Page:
Dora Merrill Packer

14 Jun 1892 - 5 Apr 1963


Dora Merrill Packer

14 Jun 1892 - 5 Apr 1963
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Life History of Dora Merrill Packer (Written by Dora Packer/completed by her husband, Clyde, after her death) One beautiful summer morning the stork was hovering over a small cottage in the hills with a precious bundle for the good people who lived there. And so I was born on the 14th of June 1892.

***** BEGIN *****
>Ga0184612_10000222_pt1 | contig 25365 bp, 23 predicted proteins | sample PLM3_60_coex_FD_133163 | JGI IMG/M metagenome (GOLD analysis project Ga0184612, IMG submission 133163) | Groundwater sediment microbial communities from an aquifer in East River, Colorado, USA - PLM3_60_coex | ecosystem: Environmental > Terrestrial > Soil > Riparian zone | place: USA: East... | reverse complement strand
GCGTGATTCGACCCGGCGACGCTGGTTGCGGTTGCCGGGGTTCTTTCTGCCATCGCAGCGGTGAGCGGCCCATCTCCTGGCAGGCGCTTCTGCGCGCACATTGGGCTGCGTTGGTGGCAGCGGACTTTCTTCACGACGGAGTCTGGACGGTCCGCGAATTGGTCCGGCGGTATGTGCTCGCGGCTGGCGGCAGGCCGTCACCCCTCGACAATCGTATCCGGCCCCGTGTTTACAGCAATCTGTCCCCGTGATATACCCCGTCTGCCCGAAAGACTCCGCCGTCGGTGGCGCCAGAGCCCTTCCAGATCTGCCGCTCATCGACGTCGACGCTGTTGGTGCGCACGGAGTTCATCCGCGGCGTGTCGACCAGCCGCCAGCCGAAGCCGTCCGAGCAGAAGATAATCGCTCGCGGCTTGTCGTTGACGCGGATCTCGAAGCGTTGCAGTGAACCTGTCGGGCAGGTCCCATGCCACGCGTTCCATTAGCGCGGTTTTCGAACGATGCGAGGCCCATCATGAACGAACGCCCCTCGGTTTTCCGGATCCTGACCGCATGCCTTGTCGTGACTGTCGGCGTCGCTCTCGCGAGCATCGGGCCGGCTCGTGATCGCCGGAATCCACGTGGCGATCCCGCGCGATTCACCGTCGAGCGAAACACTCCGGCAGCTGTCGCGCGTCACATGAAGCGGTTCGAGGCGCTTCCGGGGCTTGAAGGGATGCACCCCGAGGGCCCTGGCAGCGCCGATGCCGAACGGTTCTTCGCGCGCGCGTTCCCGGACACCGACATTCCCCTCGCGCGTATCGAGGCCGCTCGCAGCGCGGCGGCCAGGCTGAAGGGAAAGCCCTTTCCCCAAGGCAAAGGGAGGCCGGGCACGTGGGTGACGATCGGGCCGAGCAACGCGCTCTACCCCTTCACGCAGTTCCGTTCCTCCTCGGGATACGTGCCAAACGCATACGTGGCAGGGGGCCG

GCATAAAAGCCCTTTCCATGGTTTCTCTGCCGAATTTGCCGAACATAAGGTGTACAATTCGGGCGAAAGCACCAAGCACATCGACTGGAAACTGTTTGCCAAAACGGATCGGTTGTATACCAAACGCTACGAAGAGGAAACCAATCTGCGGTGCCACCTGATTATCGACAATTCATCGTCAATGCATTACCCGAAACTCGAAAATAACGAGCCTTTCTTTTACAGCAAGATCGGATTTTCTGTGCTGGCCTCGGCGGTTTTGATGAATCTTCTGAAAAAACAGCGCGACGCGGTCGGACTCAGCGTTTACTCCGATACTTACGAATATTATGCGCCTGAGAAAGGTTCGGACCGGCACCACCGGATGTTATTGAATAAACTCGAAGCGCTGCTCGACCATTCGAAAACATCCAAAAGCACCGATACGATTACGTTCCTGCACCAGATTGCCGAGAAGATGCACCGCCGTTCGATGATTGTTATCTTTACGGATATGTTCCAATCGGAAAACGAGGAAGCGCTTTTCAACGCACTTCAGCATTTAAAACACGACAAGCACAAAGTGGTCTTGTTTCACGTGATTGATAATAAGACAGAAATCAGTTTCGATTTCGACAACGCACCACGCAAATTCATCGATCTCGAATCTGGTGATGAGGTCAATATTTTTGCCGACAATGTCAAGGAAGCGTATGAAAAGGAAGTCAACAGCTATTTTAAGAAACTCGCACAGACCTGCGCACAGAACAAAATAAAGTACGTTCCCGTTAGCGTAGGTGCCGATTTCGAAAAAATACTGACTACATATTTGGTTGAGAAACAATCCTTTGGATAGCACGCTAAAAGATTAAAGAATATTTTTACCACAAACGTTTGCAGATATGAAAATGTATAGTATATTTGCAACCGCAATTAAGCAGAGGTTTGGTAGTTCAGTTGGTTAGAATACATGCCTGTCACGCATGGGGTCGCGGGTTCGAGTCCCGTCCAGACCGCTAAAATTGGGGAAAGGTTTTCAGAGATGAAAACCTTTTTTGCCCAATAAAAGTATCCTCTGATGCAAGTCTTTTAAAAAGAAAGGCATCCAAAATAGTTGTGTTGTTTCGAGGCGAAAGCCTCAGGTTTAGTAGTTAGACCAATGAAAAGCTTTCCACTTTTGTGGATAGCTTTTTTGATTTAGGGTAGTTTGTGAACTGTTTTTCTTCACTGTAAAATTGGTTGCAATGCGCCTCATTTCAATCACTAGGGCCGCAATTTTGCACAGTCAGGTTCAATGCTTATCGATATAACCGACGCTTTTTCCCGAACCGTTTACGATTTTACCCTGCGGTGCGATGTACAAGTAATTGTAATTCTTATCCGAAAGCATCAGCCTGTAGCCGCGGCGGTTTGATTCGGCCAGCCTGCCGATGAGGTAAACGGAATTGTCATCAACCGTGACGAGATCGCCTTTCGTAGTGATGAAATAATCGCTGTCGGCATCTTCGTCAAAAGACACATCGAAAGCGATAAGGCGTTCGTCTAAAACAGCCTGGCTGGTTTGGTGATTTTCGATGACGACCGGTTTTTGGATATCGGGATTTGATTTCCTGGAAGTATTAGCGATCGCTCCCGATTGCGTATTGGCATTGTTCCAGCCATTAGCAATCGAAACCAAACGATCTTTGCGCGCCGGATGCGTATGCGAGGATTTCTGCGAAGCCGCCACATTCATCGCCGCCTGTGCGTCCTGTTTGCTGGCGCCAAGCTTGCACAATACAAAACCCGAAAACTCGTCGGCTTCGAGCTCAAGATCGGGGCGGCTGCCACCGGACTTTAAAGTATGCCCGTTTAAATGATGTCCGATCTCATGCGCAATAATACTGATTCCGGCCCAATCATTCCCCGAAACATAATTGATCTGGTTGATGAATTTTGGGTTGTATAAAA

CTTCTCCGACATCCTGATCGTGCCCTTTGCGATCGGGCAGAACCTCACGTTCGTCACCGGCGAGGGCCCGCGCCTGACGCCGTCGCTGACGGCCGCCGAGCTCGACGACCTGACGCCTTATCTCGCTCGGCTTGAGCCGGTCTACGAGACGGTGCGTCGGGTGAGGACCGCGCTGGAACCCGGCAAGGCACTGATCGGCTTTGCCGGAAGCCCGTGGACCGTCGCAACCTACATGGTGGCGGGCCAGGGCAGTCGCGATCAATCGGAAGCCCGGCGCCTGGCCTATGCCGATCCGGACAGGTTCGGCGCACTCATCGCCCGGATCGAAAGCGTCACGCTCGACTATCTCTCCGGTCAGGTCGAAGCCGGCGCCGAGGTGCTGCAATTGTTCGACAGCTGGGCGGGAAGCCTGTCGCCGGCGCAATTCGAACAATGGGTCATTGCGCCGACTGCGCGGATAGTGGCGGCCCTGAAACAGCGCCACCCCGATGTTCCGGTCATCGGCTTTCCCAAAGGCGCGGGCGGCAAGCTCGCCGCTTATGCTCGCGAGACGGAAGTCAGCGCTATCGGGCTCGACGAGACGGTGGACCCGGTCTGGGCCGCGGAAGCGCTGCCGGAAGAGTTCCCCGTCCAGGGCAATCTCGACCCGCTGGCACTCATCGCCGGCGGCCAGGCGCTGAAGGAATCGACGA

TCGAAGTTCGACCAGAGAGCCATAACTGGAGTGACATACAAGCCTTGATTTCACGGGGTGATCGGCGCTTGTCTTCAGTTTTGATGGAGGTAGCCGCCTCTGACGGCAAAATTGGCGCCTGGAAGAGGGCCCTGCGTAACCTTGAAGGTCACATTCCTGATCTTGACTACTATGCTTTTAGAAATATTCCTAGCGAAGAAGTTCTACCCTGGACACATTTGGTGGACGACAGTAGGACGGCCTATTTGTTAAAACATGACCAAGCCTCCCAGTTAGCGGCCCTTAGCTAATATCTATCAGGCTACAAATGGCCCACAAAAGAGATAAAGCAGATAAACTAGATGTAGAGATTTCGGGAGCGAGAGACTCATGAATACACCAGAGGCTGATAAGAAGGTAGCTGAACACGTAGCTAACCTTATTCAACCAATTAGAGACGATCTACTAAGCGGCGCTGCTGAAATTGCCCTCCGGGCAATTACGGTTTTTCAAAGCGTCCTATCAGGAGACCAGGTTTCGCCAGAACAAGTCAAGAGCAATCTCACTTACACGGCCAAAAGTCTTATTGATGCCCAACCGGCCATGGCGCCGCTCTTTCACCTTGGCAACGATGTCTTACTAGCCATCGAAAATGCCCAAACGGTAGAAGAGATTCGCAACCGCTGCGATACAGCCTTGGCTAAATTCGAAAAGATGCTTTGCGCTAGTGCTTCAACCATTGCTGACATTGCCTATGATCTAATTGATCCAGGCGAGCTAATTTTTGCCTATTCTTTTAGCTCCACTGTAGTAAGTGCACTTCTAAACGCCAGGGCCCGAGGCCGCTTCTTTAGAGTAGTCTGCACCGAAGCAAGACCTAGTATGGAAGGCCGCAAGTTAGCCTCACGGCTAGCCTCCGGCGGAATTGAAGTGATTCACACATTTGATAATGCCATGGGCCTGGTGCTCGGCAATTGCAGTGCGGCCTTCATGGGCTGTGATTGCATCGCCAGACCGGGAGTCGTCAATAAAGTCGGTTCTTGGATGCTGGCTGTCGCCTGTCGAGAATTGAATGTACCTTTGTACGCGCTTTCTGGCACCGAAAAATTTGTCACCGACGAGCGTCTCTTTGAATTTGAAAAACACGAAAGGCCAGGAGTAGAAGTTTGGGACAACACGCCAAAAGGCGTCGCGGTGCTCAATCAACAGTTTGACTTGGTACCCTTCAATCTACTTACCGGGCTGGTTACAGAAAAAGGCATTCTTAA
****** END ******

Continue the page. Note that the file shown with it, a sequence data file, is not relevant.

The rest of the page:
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Life Information

Dora Merrill Packer


Rexburg Cemetery

312 Cemetery Rd
Rexburg, Madison, Idaho
United States


August 4, 2011


August 4, 2011

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Life History of Dora Merrill Packer

Contributor: SouthPawPhilly Created: 1 year ago Updated: 1 year ago